Google has added to its ever-expanding suite of ad services with an application that helps small to mid-size publishers manage and optimize their ad inventory, even if they sell those ads themselves.
The new service, called Ad Manager, debuted just days after Google completed its $3.1 billion acquisition of ad management firm DoubleClick. The search giant said the service is intended as a complement to DoubleClick's Revenue Center, a similar offering for powering vertical ad networks aimed at publishers with larger sales forces.
Ad Manager allows publishers to schedule, deliver and measure ads they sell themselves, as well as those in the Google AdSense system. Publishers can enter their own ad codes into the system, which will then generate reports on their performance. If a publisher has unsold ad inventory, Ad Manager will generate the best-performing placement from AdSense.
The service, which is still in Beta mode, has been tested by a handful of sites, including Yearbook.com and Washingtonian.com. It will be available for free and accessible via any Web interface, but for now it is available by invite only.
The move was not unexpected following the DoubleClick acquisition, which was first announced in April of last year. Observers noted it was a natural complement not only to that company's services, but to the growing collection of Google's ad-serving applications and its stated intention to become a virtual warehouse for every advertiser's ad assets.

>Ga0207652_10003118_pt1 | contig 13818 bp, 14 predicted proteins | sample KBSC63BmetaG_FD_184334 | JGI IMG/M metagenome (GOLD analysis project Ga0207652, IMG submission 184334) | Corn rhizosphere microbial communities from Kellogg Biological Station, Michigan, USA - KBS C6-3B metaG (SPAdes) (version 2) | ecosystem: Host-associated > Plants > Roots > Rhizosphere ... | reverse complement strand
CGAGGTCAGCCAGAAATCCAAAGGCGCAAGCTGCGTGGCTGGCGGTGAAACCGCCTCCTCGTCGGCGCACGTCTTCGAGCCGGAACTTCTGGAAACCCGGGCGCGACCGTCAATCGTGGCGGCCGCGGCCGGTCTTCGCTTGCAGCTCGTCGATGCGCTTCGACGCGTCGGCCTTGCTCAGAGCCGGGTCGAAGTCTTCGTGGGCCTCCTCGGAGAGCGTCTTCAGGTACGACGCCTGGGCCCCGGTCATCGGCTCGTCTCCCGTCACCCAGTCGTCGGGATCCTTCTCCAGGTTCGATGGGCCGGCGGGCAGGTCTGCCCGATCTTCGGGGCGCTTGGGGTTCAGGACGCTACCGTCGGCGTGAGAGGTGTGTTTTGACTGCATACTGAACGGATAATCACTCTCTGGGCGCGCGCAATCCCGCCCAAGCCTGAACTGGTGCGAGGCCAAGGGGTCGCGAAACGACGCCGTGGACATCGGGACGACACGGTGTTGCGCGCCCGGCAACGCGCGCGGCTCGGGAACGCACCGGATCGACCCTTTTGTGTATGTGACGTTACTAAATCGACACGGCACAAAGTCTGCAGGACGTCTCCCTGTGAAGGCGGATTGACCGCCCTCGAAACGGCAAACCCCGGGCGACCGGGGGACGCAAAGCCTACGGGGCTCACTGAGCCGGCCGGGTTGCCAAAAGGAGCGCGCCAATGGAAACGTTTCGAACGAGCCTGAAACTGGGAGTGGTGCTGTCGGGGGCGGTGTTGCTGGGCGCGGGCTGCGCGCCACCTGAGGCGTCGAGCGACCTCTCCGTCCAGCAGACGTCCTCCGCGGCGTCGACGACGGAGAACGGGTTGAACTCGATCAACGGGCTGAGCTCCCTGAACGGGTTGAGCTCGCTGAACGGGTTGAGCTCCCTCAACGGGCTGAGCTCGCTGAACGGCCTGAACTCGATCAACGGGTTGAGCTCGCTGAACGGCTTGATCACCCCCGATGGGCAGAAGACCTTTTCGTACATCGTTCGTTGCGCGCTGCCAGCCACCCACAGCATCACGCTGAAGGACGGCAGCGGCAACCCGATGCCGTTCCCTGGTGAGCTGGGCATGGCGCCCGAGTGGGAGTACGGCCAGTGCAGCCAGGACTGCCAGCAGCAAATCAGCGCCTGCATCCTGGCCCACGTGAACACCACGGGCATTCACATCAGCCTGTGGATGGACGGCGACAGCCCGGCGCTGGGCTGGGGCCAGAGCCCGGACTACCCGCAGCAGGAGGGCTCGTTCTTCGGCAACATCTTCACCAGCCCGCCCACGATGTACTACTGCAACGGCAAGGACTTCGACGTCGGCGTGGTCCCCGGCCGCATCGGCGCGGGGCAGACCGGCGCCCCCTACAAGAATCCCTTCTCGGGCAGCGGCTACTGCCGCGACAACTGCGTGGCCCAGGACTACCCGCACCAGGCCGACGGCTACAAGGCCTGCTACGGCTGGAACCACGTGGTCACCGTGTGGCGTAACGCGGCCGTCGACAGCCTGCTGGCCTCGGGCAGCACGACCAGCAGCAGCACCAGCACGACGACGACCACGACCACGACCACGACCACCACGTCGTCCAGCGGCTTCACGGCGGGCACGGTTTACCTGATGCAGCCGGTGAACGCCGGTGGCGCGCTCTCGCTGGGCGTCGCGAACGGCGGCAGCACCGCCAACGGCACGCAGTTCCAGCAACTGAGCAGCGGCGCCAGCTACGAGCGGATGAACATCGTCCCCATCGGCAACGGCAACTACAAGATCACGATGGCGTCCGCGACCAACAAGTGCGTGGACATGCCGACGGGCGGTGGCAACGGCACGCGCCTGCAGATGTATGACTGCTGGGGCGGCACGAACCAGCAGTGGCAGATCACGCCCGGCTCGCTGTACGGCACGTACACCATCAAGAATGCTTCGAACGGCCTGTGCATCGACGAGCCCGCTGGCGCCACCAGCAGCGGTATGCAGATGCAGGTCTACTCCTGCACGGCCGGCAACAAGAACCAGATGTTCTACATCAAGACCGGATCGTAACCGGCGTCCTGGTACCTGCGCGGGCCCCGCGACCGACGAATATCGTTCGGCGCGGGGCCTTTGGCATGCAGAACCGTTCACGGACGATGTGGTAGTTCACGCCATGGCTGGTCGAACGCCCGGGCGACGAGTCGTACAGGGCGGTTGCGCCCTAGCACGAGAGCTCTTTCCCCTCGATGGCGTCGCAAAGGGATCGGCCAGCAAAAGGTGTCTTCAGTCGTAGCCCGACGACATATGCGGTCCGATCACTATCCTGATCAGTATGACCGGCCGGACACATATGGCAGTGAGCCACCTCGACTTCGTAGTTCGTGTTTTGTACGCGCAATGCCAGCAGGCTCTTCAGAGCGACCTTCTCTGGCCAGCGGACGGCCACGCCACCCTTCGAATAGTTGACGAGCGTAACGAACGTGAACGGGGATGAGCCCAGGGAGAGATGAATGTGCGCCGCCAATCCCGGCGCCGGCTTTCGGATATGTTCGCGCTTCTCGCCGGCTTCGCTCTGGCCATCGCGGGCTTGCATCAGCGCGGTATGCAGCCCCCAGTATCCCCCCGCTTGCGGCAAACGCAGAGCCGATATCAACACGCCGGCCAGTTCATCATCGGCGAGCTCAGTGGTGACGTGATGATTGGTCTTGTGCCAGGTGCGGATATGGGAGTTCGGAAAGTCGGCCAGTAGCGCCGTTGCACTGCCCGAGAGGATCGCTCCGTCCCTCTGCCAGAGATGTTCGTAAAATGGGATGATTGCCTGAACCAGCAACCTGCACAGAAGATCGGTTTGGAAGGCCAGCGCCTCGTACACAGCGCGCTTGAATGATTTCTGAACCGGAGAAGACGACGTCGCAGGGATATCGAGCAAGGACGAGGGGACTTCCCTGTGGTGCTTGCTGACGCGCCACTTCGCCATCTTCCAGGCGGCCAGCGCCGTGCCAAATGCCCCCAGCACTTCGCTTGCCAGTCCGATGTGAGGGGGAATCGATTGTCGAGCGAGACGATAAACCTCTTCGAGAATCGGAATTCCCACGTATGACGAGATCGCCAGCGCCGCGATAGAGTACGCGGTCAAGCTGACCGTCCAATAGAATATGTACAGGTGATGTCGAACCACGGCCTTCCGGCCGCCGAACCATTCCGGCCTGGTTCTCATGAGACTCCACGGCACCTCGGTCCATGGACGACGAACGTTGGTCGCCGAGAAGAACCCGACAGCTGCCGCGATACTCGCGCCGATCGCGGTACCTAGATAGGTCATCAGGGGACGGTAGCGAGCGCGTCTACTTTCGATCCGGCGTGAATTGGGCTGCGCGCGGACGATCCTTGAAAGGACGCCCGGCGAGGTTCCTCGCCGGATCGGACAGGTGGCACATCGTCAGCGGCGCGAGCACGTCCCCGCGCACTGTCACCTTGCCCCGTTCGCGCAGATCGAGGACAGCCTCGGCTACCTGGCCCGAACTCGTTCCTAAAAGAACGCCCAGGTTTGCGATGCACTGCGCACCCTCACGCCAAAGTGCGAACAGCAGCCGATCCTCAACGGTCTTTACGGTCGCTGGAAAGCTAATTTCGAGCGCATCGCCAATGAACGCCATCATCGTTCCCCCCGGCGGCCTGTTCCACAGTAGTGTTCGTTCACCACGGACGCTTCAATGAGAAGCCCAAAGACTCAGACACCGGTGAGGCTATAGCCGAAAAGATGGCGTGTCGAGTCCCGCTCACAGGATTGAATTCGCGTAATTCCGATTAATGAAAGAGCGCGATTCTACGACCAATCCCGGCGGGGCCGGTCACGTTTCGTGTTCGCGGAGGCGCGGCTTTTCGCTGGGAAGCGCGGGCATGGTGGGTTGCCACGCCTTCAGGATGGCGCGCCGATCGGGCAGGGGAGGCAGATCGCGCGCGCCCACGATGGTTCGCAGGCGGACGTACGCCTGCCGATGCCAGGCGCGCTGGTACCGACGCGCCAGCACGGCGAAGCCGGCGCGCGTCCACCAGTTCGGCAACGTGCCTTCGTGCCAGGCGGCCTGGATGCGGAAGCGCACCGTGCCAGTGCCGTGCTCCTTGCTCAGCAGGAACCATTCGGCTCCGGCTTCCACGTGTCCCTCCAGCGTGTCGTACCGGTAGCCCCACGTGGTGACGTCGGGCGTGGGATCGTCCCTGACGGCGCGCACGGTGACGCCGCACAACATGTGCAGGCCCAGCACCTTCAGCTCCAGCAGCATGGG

"We have a long term horizon here which is we want every advertiser in the world to put all of their assets into our system," Google President, Advertising and Commerce, North America Tim Armstrong told the audience at the Bear Stearns Media Conference earlier this week.
"Ad Manager is another play to be 'the' transactional platform of the advertising ecosystem," said Max Kalehoff, VP of marketing at Clickable and a former executive with Nielsen Buzz Metrics. "It extends on top of the more automated AdSense and provides Google a way to get involved with the management of the more premium inventory and strategic buying and selling that typically takes place with real, human sales forces and brand advertising. Parallel with the DoubleClick acquisition, this is another move to diversify and go higher up the advertising value chain."
At the Bear Stearns event, Armstrong stressed Google's goal to become "a very significant presence in the display market" in the next two years.
"The biggest positive impact we've seen is increased efficiency," said Robin Liss, president and CEO of Ad Manager test publisher Reviewed.com. "Our salespeople have been eager to input data as soon as insertion orders come in."
Google gave assurances that this new service would not affect existing DoubleClick customers, and also reaffirmed its intention to continue charging for that company's services, despite rumors that it eventually plans to offer DoubleClick ad serving for free.
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Douglas Quenqua is a journalist based in Brooklyn, NY who writes about culture and technology. His work has appeared in The New York Times, Wired, The New York Observer, and Fortune.
March 19, 2014